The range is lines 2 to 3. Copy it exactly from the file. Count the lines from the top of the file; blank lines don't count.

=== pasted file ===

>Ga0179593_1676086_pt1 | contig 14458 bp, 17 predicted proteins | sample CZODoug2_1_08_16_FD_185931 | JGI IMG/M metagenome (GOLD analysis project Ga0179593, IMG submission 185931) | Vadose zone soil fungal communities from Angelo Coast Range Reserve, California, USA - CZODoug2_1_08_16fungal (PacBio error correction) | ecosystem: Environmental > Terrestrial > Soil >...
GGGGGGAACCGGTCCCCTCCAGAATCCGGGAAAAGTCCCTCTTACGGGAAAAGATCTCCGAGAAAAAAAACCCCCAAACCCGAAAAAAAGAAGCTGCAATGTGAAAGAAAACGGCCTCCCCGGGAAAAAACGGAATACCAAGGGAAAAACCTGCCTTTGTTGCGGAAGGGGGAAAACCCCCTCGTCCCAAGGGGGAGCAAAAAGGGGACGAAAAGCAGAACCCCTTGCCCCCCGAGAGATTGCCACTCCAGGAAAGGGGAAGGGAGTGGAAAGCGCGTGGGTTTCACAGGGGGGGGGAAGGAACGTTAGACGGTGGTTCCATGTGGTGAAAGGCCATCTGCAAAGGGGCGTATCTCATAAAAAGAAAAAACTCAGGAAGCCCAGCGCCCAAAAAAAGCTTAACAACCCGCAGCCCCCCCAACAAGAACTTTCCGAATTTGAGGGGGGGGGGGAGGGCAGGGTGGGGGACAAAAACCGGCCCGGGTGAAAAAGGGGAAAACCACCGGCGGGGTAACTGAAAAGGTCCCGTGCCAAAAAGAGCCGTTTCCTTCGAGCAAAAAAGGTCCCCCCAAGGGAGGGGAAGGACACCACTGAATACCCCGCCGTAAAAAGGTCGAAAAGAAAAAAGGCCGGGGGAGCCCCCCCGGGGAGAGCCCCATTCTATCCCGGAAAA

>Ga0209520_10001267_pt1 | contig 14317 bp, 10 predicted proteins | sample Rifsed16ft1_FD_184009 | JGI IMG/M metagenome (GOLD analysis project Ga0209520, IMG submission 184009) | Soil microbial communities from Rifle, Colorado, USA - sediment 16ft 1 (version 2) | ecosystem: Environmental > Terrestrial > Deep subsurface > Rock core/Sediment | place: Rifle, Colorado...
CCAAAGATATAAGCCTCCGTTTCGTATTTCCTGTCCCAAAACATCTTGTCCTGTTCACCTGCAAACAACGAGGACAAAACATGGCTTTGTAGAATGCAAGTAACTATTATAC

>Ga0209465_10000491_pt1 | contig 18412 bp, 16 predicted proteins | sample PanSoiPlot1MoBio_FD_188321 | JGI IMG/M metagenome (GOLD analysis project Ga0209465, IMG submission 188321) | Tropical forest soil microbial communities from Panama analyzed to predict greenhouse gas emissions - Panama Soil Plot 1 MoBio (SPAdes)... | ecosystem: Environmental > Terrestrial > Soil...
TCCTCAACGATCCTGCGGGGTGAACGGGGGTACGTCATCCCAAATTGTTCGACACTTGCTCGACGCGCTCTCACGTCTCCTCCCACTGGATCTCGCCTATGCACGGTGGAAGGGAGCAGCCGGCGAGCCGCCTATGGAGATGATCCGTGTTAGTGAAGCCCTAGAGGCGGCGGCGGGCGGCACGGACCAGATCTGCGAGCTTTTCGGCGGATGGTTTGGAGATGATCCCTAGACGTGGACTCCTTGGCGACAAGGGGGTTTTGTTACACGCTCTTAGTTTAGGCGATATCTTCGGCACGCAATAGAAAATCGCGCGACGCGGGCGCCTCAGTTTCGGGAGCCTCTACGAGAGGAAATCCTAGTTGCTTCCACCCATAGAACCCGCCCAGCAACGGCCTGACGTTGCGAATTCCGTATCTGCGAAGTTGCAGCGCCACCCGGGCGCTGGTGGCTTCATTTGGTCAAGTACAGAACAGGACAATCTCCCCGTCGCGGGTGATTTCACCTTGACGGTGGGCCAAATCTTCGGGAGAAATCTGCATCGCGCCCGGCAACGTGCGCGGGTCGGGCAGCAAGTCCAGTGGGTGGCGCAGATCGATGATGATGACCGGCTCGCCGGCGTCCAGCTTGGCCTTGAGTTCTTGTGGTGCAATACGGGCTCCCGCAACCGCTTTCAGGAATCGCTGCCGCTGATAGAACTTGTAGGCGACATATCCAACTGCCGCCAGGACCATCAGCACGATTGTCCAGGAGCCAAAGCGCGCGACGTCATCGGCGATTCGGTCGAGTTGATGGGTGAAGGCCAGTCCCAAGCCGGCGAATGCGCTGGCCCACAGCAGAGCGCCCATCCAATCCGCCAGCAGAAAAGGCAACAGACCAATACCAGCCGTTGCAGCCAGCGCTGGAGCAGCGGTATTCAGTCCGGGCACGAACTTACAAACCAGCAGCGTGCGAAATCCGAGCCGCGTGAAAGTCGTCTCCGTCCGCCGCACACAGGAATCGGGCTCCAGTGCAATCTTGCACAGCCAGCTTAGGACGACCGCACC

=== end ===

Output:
GGGGGGAACCGGTCCCCTCCAGAATCCGGGAAAAGTCCCTCTTACGGGAAAAGATCTCCGAGAAAAAAAACCCCCAAACCCGAAAAAAAGAAGCTGCAATGTGAAAGAAAACGGCCTCCCCGGGAAAAAACGGAATACCAAGGGAAAAACCTGCCTTTGTTGCGGAAGGGGGAAAACCCCCTCGTCCCAAGGGGGAGCAAAAAGGGGACGAAAAGCAGAACCCCTTGCCCCCCGAGAGATTGCCACTCCAGGAAAGGGGAAGGGAGTGGAAAGCGCGTGGGTTTCACAGGGGGGGGGAAGGAACGTTAGACGGTGGTTCCATGTGGTGAAAGGCCATCTGCAAAGGGGCGTATCTCATAAAAAGAAAAAACTCAGGAAGCCCAGCGCCCAAAAAAAGCTTAACAACCCGCAGCCCCCCCAACAAGAACTTTCCGAATTTGAGGGGGGGGGGGAGGGCAGGGTGGGGGACAAAAACCGGCCCGGGTGAAAAAGGGGAAAACCACCGGCGGGGTAACTGAAAAGGTCCCGTGCCAAAAAGAGCCGTTTCCTTCGAGCAAAAAAGGTCCCCCCAAGGGAGGGGAAGGACACCACTGAATACCCCGCCGTAAAAAGGTCGAAAAGAAAAAAGGCCGGGGGAGCCCCCCCGGGGAGAGCCCCATTCTATCCCGGAAAA

>Ga0209520_10001267_pt1 | contig 14317 bp, 10 predicted proteins | sample Rifsed16ft1_FD_184009 | JGI IMG/M metagenome (GOLD analysis project Ga0209520, IMG submission 184009) | Soil microbial communities from Rifle, Colorado, USA - sediment 16ft 1 (version 2) | ecosystem: Environmental > Terrestrial > Deep subsurface > Rock core/Sediment | place: Rifle, Colorado...